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Customer insights professionals who live and breathe market research recognize the value their work can bring to their organization’s marketing, product development, and overall customer experience. But unfortunately, research is chronically underused in most companies, and leaders often view the insights function as a cost center rather than a source of competitive advantage.

A study from the Boston Consulting Group found that companies factor customer insights into less than half of all business decisions. And when it comes to strategic planning, business leaders incorporate customer insights in only about one-third of all decisions. 

The same Boston Consulting Group study found that company CEOs consider unproven ROI a significant barrier to the advancement of the customer insights function. When organizations miss major opportunities to leverage insights across the business, their leaders are less likely to recognize a return on investment from their research projects, leaving the insights function vulnerable to budget cuts. 

If this situation sounds familiar to you, it’s time to change your company’s mindset. The shift from being perceived as a cost center to being perceived as a source of competitive advantage starts with getting insights in front of company decision-makers on a regular basis—and giving them the tools to use those insights. The first step is making sure that your internal stakeholders can access your research and insights on demand.  

Bring Research and Insights into One Searchable Place

In many organizations, research is spread out across a variety of places: research vendor portals, Google Drive folders, one-off emails with the latest research presentation deck. It can be challenging for internal stakeholders to know where to go to find the information they’re looking for, and in the case of some vendor portals, stakeholders may not even have direct access. 

If it’s hard work for your internal stakeholders to access your insights, they’re not going to use them when making business decisions.

Your research team needs to eliminate any friction associated with finding and using insights by bringing all research and insights into a searchable digital library. Stakeholders should be able to access this library from any location, any time they want– and they should be able to search and navigate the same way they would with Google or Amazon. This on-demand access will help keep your research top-of-mind and encourage stakeholders to back up their decisions with data.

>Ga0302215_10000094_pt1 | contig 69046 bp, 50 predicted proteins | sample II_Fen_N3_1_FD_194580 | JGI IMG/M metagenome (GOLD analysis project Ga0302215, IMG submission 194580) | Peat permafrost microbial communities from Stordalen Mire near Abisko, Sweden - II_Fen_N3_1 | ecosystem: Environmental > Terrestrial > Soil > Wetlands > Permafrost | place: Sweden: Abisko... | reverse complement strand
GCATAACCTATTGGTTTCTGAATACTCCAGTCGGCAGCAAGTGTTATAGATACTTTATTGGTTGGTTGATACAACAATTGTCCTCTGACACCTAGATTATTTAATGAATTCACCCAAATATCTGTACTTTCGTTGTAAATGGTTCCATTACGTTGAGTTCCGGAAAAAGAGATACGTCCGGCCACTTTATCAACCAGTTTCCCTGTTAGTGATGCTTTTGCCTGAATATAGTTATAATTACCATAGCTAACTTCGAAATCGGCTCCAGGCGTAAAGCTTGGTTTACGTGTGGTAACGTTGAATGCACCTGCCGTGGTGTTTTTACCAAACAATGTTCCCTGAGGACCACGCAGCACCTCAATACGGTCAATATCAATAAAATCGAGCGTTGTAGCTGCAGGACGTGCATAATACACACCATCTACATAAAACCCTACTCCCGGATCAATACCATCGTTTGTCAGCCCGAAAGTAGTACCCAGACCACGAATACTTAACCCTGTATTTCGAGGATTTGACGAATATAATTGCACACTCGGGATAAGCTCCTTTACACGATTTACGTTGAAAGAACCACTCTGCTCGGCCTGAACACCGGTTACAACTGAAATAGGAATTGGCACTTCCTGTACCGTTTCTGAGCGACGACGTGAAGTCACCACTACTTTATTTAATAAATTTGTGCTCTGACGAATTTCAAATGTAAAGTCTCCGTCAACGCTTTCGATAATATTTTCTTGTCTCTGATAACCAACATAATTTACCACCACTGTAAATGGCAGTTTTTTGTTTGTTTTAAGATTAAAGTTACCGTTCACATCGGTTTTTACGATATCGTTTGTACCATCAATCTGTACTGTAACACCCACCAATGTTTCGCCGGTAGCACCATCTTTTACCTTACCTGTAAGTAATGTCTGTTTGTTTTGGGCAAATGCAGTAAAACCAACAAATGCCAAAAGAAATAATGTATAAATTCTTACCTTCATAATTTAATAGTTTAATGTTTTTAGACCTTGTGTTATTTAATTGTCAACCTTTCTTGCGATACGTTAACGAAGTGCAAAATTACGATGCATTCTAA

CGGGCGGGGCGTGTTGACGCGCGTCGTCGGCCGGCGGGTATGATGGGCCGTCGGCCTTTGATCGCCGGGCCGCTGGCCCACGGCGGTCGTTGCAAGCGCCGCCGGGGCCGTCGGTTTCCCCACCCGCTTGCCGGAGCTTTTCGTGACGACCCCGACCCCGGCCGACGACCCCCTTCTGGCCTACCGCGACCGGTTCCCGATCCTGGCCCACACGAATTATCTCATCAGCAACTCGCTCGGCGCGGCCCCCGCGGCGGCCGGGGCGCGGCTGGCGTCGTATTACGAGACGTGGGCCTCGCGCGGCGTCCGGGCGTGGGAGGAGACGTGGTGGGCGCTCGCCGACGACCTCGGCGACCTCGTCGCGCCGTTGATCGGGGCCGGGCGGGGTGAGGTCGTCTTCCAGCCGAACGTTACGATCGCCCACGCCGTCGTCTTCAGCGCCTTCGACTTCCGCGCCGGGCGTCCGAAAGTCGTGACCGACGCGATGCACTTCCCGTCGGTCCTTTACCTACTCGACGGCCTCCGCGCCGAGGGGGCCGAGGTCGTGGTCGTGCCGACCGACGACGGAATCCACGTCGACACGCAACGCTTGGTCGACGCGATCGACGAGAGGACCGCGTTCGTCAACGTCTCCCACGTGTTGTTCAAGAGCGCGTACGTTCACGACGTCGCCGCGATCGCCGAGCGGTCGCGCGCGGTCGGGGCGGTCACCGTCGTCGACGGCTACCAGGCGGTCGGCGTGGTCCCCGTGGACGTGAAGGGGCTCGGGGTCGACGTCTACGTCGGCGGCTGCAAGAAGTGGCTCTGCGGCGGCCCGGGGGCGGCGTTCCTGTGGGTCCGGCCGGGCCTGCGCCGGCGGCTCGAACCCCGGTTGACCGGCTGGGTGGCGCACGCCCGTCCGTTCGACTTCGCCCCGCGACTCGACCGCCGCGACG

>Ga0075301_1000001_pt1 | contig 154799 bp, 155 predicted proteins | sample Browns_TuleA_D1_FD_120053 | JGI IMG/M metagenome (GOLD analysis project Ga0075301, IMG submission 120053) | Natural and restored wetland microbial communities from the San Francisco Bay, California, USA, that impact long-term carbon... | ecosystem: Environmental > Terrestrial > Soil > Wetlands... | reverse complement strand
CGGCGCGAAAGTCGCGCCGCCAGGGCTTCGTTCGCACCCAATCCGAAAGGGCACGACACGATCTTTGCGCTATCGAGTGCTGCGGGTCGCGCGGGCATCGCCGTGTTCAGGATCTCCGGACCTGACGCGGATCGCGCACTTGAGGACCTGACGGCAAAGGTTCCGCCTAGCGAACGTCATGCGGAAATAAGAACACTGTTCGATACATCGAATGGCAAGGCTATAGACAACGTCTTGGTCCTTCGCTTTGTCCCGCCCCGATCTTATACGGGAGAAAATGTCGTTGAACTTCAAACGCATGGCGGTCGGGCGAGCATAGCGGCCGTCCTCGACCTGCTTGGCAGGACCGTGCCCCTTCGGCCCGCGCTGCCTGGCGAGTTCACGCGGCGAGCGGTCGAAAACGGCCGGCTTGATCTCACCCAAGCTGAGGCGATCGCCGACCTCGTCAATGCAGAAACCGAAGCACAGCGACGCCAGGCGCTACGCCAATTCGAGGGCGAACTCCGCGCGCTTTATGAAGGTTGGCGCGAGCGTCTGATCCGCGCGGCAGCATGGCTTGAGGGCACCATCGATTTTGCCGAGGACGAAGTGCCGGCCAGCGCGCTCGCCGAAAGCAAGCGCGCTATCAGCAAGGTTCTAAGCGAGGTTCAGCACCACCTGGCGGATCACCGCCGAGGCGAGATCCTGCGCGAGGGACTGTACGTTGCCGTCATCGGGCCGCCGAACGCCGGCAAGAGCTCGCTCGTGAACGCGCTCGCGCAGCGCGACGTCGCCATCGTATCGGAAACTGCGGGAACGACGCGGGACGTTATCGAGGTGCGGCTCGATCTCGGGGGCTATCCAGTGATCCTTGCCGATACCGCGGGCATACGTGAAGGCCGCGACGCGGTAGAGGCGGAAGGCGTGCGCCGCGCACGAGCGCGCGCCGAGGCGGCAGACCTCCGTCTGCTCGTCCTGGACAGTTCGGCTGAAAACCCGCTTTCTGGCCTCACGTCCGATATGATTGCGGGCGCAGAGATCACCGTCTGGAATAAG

Give Stakeholders Greater Visibility into Your Insights Team’s Work

Once you’ve implemented a digital research library, it’s important to train stakeholders to turn to this platform when they’re looking for a specific study or an answer to a question about the customer. Consider hosting online training sessions or doing a roadshow to demonstrate the platform to other departments. If your research library has newsletter functionality, consider sending out a weekly or monthly newsletter with links to content in the library to highlight what your team has been working on. If stakeholders email you with a research question, direct them to the link in your research library where they can learn more. Make it second nature for stakeholders to visit your research library and tap into the work your team is doing.

You should also encourage stakeholders to ask questions and comment on research in your library. Allowing them to engage with your research—and maybe even spark ideas for future initiatives– will help stakeholders feel invested in your company’s insights function, which will encourage them to use insights in more of their decisions.

Increase the Value of Your Research

Increasing the visibility of your research through a searchable research library will increase its value in a few different ways:

  1. When research is centralized and searchable, both insights team members and stakeholders spend less time searching for existing research and more time acting on insights.
  2. Being able to find existing research on demand decreases the risk of commissioning duplicate research.
  3. When stakeholders can easily find research, they’re more likely to make it a habit to review existing research and insights before making business decisions.

And as the value of your research increases, your company leaders will shift from seeing the insights function as a cost center to recognizing it as a true source of competitive advantage.

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